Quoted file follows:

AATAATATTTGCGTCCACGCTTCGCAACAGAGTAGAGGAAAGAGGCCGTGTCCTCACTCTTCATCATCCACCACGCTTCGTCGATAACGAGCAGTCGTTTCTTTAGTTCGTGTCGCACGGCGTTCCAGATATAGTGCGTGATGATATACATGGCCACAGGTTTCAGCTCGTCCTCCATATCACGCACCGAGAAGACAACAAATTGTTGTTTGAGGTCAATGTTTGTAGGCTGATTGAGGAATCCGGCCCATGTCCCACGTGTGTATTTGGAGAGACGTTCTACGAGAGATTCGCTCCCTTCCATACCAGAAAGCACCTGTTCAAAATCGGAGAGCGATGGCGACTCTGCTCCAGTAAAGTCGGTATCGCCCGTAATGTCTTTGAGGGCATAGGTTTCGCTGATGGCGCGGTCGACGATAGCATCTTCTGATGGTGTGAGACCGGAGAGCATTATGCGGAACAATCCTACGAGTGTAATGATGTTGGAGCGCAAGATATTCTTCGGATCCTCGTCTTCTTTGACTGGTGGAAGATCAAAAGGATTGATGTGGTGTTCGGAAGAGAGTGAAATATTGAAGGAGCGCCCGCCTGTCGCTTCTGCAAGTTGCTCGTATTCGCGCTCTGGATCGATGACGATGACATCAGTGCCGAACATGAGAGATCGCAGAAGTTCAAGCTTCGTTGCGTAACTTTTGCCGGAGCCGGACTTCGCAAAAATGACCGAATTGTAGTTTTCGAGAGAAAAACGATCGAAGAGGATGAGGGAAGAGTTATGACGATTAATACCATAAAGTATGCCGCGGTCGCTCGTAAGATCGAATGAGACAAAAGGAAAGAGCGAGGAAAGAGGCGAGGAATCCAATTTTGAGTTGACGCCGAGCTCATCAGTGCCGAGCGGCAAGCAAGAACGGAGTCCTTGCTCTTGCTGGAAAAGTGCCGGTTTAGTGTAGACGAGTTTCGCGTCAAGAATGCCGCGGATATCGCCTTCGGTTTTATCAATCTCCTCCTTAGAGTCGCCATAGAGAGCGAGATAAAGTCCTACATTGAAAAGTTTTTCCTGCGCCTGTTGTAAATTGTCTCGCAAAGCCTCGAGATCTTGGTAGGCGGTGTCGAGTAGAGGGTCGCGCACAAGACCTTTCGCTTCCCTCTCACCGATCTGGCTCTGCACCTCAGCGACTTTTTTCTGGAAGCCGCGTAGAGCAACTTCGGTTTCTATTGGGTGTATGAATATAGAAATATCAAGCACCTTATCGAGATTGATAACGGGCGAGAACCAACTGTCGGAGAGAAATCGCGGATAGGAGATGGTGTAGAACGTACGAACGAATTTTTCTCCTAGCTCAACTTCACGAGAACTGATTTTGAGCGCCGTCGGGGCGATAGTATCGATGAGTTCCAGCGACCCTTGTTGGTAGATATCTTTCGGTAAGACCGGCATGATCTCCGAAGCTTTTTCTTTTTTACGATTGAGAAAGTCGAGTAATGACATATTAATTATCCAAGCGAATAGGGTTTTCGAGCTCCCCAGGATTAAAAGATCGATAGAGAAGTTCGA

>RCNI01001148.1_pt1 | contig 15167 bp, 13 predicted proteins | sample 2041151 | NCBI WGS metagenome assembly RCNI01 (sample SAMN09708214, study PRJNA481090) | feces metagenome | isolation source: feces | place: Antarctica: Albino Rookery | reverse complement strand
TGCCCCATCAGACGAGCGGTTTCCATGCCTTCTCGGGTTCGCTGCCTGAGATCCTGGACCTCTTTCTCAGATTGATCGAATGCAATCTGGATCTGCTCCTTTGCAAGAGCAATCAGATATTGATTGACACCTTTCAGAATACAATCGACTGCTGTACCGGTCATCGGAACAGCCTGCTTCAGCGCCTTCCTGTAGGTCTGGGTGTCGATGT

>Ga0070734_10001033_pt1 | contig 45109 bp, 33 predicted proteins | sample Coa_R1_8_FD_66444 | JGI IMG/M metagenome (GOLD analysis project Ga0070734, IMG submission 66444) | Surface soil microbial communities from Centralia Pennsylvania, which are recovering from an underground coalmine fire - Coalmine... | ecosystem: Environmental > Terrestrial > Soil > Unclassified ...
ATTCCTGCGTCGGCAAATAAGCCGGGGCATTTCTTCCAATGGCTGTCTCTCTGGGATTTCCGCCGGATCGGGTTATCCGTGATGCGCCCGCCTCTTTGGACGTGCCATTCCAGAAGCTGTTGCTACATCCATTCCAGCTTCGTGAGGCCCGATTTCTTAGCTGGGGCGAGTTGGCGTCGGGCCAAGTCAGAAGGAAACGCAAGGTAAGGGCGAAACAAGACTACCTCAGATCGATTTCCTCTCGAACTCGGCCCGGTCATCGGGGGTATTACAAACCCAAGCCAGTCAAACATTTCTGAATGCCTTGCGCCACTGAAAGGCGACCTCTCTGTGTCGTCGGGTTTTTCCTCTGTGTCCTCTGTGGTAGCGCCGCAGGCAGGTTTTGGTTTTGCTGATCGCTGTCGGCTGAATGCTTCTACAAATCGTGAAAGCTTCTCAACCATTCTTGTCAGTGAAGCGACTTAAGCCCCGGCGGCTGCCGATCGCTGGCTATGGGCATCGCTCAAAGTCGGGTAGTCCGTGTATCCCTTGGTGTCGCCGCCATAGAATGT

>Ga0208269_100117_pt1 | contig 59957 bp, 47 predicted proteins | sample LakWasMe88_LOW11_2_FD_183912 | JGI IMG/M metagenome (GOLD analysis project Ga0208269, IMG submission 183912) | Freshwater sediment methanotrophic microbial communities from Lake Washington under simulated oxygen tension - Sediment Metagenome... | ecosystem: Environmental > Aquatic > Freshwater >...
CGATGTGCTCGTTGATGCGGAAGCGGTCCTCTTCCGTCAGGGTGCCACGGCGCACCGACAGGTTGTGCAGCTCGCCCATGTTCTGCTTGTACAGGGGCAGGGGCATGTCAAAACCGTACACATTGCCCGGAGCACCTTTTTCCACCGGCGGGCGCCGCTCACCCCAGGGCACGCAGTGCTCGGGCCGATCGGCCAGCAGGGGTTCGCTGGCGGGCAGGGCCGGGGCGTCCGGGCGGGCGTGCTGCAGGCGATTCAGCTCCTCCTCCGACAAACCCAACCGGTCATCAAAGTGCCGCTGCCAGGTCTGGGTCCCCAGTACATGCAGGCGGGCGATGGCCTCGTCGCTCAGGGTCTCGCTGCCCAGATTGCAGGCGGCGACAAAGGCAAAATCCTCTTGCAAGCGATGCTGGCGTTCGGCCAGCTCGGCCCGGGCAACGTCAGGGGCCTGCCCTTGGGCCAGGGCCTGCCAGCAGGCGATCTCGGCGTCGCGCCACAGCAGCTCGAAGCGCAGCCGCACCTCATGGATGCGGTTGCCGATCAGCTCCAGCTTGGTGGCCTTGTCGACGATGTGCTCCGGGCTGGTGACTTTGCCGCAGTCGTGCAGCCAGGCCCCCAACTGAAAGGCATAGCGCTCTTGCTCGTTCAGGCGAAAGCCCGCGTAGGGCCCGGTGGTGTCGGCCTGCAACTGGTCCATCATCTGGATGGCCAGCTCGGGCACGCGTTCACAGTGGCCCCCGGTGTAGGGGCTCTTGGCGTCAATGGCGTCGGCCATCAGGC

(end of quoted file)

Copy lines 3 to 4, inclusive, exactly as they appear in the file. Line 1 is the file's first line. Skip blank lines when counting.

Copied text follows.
TGCCCCATCAGACGAGCGGTTTCCATGCCTTCTCGGGTTCGCTGCCTGAGATCCTGGACCTCTTTCTCAGATTGATCGAATGCAATCTGGATCTGCTCCTTTGCAAGAGCAATCAGATATTGATTGACACCTTTCAGAATACAATCGACTGCTGTACCGGTCATCGGAACAGCCTGCTTCAGCGCCTTCCTGTAGGTCTGGGTGTCGATGT

>Ga0070734_10001033_pt1 | contig 45109 bp, 33 predicted proteins | sample Coa_R1_8_FD_66444 | JGI IMG/M metagenome (GOLD analysis project Ga0070734, IMG submission 66444) | Surface soil microbial communities from Centralia Pennsylvania, which are recovering from an underground coalmine fire - Coalmine... | ecosystem: Environmental > Terrestrial > Soil > Unclassified ...